Who will win in the digital economy? It will come down to survival of the fastest. The pace of business change has intensified dramatically as the fruits of digital technologies expand beyond Silicon Valley to the entire economy in the Fourth Industrial Revolution. At the heart of this new digital world order is the unstoppable rise of automation, analytics and artificial intelligence (what we call the new machine), and with that comes unprecedented levels of speed – speed of doing business, generating value, making decisions, meeting customer expectations and getting products and services to market. The stakes are even higher because the goal posts are now moving so quickly.
As Salesforce.com CEO Marc Benioff rightly said, “Speed is the new currency of business. If you’re not going fast enough, someone else is.” In an age when a start-up can reshape an entire industry overnight, businesses must be on their A-game. For instance, Alipay, the world’s biggest payment company, had hit $100 billion in transactions in less than a year with zero branches. Great businesses built over decades and even centuries will be for naught if they cannot operate quickly enough. In short, it is speed that determines whether you disrupt or are disrupted. Our “The Work AHEAD” research shows that digital leaders hold a 139% advantage over stragglers in cost savings and revenue growth. If you think it will be another 10 years before AI need to be taken seriously, you’ve already lost.
Business leaders are already under tremendous pressure from inside and outside their organization to meet fomenting customer and market expectations. In addition, massive data volumes and the pressure to derive insights from it are creating a digital overload for many companies at a time when they need to accelerate the speed of decision-making in their organizations. In our recent survey of 500 IT Managers, the number one issue reported was that their businesses were too slow to effectively capitalize digital. The tension between the fast pace of change and the optimal rate for companies to respond and adapt is growing as the leadership, legacy systems, business strategies, supply chains, organizational structures, skills and cultures of many of these established companies are simply not equipped to cope with the speed of change.
But there’s a catch – not every company can move at the same pace because each firm has its own ambitions and priorities in the new machine age. What might be a good compromise for one may be unfeasible or even unacceptable to another. Business leaders often struggle is in setting the right pace for their digital transformation journey: fast enough to build the business of the future, but not so furious that they lose control. Trying to do too much too fast is often a recipe for disaster.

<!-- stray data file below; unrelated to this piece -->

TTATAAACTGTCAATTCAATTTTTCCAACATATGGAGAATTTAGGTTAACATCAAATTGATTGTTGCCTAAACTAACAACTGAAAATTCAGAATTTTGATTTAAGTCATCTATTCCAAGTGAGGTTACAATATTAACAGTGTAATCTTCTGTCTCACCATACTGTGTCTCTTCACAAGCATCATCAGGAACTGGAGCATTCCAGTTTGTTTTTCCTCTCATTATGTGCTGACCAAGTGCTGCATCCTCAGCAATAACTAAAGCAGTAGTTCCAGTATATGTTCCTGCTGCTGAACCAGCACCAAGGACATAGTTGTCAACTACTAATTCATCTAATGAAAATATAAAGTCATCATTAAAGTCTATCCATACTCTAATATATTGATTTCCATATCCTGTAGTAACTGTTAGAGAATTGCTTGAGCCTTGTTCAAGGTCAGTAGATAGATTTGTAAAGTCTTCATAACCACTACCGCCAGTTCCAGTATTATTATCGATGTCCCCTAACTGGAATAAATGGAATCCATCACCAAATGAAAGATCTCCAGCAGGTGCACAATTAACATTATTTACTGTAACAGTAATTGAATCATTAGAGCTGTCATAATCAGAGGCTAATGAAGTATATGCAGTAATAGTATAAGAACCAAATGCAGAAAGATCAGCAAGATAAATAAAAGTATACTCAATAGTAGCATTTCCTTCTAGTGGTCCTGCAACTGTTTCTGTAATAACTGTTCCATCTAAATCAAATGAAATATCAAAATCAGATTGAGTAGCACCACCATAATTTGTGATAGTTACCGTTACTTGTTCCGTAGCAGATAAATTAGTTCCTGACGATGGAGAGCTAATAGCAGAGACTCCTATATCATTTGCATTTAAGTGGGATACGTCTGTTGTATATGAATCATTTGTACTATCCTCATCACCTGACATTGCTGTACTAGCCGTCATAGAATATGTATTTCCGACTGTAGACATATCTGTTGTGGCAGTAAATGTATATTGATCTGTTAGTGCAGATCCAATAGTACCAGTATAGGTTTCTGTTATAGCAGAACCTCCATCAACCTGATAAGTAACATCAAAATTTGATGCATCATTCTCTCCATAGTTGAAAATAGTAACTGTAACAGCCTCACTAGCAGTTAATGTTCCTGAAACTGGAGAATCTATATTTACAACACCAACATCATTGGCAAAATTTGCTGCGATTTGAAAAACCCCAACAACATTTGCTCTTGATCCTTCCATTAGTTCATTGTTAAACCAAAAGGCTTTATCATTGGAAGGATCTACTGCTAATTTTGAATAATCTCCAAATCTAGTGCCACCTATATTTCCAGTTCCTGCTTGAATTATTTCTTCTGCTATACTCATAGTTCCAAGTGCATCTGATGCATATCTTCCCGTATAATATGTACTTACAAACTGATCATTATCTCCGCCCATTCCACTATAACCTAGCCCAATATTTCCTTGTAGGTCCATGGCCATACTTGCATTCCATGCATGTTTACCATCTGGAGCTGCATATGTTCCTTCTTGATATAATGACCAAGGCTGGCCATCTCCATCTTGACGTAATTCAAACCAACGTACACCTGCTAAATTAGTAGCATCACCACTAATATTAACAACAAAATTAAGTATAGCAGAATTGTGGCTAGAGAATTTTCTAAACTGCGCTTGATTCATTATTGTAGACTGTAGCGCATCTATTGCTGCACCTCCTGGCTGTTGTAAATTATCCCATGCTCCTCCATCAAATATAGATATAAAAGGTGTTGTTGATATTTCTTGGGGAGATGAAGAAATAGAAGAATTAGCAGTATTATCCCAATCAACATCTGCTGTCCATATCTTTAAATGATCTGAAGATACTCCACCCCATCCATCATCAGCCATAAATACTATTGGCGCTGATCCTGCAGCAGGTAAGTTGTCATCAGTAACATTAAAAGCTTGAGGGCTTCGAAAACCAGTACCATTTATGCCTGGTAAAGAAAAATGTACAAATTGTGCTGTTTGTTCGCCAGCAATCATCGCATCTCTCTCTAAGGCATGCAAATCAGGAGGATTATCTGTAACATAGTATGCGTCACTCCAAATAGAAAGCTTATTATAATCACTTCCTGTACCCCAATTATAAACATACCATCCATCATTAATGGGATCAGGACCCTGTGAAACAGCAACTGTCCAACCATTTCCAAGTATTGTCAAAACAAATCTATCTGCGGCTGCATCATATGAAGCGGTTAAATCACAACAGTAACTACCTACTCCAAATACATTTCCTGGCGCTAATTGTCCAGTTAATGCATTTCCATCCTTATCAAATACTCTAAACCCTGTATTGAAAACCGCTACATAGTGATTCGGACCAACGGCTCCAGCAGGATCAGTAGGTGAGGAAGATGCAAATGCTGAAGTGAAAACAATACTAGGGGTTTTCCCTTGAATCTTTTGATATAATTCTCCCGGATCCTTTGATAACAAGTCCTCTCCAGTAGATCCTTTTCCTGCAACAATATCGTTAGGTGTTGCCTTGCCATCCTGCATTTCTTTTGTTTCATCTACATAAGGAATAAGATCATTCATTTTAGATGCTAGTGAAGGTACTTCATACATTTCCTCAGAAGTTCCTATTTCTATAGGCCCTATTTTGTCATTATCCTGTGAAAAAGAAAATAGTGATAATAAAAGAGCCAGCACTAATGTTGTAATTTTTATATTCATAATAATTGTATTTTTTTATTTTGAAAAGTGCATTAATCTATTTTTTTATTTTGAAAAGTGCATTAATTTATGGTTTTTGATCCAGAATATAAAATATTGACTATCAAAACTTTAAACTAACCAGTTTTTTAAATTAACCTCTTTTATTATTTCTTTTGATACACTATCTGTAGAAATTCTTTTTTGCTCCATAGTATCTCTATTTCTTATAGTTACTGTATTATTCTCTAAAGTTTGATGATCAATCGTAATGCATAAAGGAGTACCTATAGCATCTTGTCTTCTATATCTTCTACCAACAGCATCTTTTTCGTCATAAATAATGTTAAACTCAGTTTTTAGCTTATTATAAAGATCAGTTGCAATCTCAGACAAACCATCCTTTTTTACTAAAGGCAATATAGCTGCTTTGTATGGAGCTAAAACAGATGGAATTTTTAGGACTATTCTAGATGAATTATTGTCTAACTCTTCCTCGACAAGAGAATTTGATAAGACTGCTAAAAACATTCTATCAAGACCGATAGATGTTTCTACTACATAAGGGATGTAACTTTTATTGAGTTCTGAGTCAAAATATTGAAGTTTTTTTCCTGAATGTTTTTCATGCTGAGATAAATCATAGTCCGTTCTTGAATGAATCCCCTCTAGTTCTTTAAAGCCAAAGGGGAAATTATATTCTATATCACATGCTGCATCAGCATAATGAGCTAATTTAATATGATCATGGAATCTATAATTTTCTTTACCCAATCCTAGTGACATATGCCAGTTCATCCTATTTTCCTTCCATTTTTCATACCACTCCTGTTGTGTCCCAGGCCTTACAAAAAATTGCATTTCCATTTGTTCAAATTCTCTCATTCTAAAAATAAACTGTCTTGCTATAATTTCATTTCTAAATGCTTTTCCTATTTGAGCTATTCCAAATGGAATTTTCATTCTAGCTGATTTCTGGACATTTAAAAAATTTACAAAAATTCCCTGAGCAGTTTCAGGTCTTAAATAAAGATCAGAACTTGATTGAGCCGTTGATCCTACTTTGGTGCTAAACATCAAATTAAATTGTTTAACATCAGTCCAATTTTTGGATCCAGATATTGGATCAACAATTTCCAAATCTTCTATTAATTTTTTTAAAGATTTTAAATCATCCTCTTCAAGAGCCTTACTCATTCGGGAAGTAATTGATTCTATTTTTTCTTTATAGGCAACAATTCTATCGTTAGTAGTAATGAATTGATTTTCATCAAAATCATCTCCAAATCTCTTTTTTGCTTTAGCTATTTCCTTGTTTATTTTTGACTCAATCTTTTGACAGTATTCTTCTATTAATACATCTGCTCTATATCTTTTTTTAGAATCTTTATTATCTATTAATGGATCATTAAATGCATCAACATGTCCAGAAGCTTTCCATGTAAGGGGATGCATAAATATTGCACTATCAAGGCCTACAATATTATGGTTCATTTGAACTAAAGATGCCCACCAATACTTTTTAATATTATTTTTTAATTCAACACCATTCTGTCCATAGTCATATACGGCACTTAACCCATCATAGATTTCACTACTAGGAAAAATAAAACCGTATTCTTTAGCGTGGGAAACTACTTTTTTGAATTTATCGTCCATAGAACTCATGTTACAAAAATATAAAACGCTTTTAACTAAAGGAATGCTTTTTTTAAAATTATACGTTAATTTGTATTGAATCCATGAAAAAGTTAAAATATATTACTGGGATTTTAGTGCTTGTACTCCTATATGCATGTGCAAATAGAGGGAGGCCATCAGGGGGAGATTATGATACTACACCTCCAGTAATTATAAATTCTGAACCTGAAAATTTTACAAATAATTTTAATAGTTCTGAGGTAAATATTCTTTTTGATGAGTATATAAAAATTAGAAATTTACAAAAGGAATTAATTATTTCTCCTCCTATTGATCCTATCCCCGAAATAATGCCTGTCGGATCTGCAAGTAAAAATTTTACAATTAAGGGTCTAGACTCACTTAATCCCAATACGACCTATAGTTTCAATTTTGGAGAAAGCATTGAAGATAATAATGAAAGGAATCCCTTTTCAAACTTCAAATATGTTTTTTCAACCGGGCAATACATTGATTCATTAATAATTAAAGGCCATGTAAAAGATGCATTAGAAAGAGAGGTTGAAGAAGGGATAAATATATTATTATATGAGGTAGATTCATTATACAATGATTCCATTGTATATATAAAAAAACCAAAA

Businesses need ambitious goals, but overblown promises and expectations will only lead to disappointment. Scattershot initiatives or overly general bromides to “Just do AI,” “Just do big data,” “Just do every new shiny technology” invariably backfire because those left to carry out the order don’t know the difference between “fast” and “far.” Meanwhile, attempting to imitate one of the digital masters or unicorns is more often than not a misguided and even dangerous strategy. The chances are good that endeavoring to become “the Amazon of our space” will destroy more business value than it creates. Traditional companies have a base of existing processes, products and culture with roots in the industrial era. Perhaps more pertinently, their end goal is different. Organizations that pursue these “fake futures” are being furious and not fast in their transformation journey.
So what to do? How do you know whether your business is moving at the right pace? That’s what our speed framework is all about. The ultimate objective of this framework is to help organizations match the speed of disruption in the marketplace. The speed framework is an extension of our primary research, featured in our report series The Work Ahead, and our latest book, What To Do When Machines Do Everything. While the AHEAD model, as highlighted in the book, illuminates a path forward for achieving digital success, the speed framework will help organizations set the right pace. Our AHEAD speed framework consists of five approaches from speed context:
- Speed to automation
- Speed to monetize halos of information
- Speed to enhance the workforce
- Speed to abundance
- Speed to discovery (innovation)
We developed the speed framework by speaking with C-level executives in multiple industries to determine their capabilities in each category of the categories above. By assessing their own characteristics with the ones detailed in the report, businesses can determine where they are in the digital journey and what they need to do to progress to the next level. Almost every C-level executive that we spoke to agreed that the speed of doing business is the new norm.
Get a copy of the report to figure out whether you are moving in a slow/ medium/ fast lane and the right speed you need in a world where time-to-everything matters more than any other strategic imperative.